“To make sure the transit workers are safe, to make sure the riding public is safe, the best thing you can do is disinfect the whole inside of the car, as massive a challenge as that is,” Gov. Andrew M. Cuomo said at his daily briefing on Saturday.
In the weeks since the first confirmed virus cases emerged in New York, new research has made clear the risks that public transit poses for spreading infection.
A study published in the New England Journal of Medicine demonstrated that the virus can survive on steel objects, like subway poles, for three days and stay suspended in air for at least 30 minutes.
Other recent studies of the virus in China have shown that indoor, enclosed spaces — homes, restaurants and public transportation, for instance — pose a greater risk for transmission than outdoor areas.
The risk of contagion on the subway “is fairly high,” said Krystal Pollitt, an assistant professor of epidemiology at the Yale School of Public Health. “It’s an enclosed space, in most cases it’s poorly ventilated and you have very high foot traffic.”
Even so, as businesses begin to reopen and the city returns to a shade of normal, riders who have long relied on the subway will inevitably trickle back to the system.
“People have always come back to the subway, even at times when it felt like no one would ever return,” said Jaqi Cohen, campaign director for the Straphangers Campaign, an advocacy group. “I’m hopeful, even though there’s a long way to go and a lot the M.T.A. will have to do to regain the trust of riders.”
Mr. Cuomo has already ordered that riders and transit workers on crowded subway cars and buses must wear face coverings. Transit officials have also introduced rear-door boarding on buses to keep distance between riders and drivers.
But these efforts must be significantly expanded as more riders return to the system, public health experts said.
“You can’t go back to letting as many people on the subway as possible,” said Dr. Cyrus Shahpar, the director of the Prevent Epidemics program at the public health nonprofit organization Vital Strategies and a veteran of the federal Centers for Disease Control and Prevention.
In cities outside the United States, officials have introduced other steps to ensure social distancing, including cutting capacity on buses by half. In China, the rule is enforced with onboard cameras.
Most Chinese cities disinfect buses after each run, and the authorities in Hong Kong have added robots — at a cost of around $129,000 apiece — that spray hydrogen peroxide solution to disinfect train cars.
Chinese officials also dispense hand sanitizer at transit hubs — a step the M.T.A. is considering — and they have opened health-control checkpoints at stations, where riders’ temperatures are checked before they can board trains.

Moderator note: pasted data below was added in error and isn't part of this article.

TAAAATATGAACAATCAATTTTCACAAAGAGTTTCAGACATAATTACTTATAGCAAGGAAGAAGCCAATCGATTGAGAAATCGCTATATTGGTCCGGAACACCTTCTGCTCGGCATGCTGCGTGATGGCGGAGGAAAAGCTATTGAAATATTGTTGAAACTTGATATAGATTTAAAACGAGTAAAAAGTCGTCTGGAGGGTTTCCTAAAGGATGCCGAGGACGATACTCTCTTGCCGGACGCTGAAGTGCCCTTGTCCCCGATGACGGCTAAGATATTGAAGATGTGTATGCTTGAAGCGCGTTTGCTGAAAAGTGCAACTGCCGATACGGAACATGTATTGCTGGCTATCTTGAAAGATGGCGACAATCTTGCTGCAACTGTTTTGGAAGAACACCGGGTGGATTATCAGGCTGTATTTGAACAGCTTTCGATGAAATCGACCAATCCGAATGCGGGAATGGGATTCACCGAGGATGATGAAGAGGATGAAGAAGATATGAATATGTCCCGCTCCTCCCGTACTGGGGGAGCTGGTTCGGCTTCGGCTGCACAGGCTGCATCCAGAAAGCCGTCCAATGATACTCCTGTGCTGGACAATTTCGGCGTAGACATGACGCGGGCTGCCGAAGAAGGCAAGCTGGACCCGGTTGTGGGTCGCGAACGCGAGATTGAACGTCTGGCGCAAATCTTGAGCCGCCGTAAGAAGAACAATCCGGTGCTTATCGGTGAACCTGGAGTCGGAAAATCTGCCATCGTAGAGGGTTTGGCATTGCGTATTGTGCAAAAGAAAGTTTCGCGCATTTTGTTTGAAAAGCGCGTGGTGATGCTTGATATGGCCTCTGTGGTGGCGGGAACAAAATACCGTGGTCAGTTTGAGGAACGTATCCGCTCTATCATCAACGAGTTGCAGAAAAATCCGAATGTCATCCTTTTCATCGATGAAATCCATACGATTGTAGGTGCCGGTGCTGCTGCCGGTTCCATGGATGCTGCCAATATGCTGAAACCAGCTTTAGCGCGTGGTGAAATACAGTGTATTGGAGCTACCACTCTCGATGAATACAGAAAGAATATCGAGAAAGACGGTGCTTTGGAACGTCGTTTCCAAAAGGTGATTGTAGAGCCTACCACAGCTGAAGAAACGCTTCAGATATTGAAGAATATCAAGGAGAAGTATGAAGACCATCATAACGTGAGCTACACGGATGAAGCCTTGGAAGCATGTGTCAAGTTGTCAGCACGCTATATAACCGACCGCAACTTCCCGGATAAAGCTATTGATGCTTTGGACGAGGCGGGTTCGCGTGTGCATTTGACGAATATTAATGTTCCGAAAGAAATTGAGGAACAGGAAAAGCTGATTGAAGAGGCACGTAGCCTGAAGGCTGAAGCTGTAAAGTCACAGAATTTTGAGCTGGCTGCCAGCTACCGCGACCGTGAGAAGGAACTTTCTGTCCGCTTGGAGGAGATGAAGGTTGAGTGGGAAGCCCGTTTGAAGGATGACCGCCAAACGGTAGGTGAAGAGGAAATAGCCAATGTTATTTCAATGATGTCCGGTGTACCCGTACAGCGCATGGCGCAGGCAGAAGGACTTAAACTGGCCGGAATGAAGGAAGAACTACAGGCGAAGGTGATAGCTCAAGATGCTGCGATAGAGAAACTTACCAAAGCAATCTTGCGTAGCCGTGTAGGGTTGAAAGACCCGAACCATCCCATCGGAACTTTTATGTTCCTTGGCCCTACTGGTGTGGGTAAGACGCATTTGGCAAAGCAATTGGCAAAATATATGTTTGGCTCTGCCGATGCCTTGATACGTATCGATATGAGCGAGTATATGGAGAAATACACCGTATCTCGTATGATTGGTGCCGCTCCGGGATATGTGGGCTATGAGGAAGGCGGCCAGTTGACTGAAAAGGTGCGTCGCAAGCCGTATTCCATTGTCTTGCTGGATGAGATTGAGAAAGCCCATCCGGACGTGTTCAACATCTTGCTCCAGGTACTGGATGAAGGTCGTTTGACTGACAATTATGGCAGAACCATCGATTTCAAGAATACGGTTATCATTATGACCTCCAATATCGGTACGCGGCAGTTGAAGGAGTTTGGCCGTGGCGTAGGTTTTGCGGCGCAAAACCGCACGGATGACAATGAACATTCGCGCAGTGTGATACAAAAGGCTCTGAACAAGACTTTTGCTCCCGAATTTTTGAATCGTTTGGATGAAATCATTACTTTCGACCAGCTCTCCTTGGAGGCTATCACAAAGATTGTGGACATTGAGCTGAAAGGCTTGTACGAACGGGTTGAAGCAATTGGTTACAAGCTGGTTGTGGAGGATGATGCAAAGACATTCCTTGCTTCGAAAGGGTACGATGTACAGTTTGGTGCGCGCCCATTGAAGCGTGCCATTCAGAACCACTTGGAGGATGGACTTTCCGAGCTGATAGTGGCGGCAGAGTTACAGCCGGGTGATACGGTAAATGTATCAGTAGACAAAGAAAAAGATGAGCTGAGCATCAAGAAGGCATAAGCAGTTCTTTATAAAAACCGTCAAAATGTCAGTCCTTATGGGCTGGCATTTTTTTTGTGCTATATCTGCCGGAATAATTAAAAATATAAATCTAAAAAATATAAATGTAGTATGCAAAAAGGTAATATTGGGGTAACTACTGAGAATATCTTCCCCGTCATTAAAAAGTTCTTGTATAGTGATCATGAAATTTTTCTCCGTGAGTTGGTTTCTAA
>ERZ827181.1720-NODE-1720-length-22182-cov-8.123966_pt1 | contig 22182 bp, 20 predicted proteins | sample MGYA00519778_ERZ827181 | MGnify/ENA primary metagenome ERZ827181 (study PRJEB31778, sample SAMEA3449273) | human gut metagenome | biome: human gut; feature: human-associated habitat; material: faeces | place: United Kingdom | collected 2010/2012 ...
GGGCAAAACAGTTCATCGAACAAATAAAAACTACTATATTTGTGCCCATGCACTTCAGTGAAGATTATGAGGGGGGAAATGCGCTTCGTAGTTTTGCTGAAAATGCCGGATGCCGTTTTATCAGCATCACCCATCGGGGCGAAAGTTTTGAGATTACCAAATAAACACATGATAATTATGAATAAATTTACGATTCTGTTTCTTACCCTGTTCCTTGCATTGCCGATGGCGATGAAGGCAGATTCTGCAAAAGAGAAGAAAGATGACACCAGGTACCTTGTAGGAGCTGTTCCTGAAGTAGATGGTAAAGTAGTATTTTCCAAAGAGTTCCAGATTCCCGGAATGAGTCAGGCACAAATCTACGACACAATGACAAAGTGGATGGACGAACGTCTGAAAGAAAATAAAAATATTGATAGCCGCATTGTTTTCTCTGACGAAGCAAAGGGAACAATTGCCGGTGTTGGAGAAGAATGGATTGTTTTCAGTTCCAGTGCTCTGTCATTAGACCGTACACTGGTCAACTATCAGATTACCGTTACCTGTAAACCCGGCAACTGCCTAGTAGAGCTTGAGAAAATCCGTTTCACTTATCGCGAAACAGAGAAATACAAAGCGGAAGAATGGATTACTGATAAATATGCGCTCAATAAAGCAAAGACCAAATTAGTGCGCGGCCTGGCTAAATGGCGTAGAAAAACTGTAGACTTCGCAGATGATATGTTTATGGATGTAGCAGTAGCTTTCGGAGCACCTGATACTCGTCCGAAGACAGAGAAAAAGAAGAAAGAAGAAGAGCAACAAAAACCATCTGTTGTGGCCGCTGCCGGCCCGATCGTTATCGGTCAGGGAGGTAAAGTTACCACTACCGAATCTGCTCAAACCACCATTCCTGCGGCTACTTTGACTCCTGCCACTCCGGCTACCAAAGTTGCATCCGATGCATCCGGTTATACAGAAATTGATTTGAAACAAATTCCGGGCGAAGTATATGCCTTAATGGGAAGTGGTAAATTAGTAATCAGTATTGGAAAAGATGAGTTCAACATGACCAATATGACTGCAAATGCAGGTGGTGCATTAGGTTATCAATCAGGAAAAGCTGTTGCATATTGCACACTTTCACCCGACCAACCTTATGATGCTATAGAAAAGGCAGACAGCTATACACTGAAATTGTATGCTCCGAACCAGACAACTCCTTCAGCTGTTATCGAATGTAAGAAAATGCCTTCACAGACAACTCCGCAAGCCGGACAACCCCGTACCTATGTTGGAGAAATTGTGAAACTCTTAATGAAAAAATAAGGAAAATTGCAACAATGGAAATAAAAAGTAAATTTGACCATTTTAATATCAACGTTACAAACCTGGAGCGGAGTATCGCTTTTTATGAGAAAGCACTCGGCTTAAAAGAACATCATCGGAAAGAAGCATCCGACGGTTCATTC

In Beijing, officials are testing a “subway by appointment” system, requiring riders to use a mobile app to book a time for entering the city’s two busiest subway stations during peak hours.
Still, reducing the passenger load in the early morning and late afternoon remains a major challenge.
Public health experts have said that ideally, transit systems would run as many trains as possible during busier times to reduce crowding — a strategy that in practice is limited by the number of available crews, cleaners and trains and by the prohibitive cost.
To help reduce travel during the usual 9 a.m. and 5 p.m. rush hours, major employers in Asia and Europe have brought workers back on rotating weekday schedules, provided them private transportation and temporarily housed them at hotels within walking distance of their offices.
Some of the measures could offer a template as officials and employers in New York figure out how to get the city working again, said Kathryn Wylde, the president of the Partnership for New York City, a business group.
“Employers’ first concern is that their employees feel comfortable coming back to the office, and the safety and security of the subways is the number one concern of employees,” said Ms. Wylde.
Transit advocates have also suggested that the M.T.A. should find ways to measure passenger volumes in real time — like designating transit workers to report crowding in stations — and then adjust service to add trains on the most crowded lines.
The American Public Transportation Association, a lobbying group, plans to issue detailed guidelines for transit nationwide as cities start to reopen.
“The overriding issue will be funding, having the operating dollars to do all of this,” said Paul Skoutelas, the association’s president.
The M.T.A., which has already received $3.8 billion in federal aid since the pandemic began, has asked for another $3.9 billion to offset farebox, toll and dedicated tax revenue that has effectively vanished.
The authority is also expected to incur hundreds of millions of dollars in expenses related to the virus, which will continue to mount as the city resumes some semblance of normal life.
Federal aid can help address the immediate shortfall, but regaining riders’ trust is the only way for the system to fully rebound.
“It will be a very long time, if it ever happens,’’ Danny Pearlstein, a spokesman for the Riders Alliance, an advocacy group, said, “before New Yorkers feel sanguine about packing trains during rush hour like they used to.”
Stephen Castle contributed reporting from London, and Nori Onishi from Paris.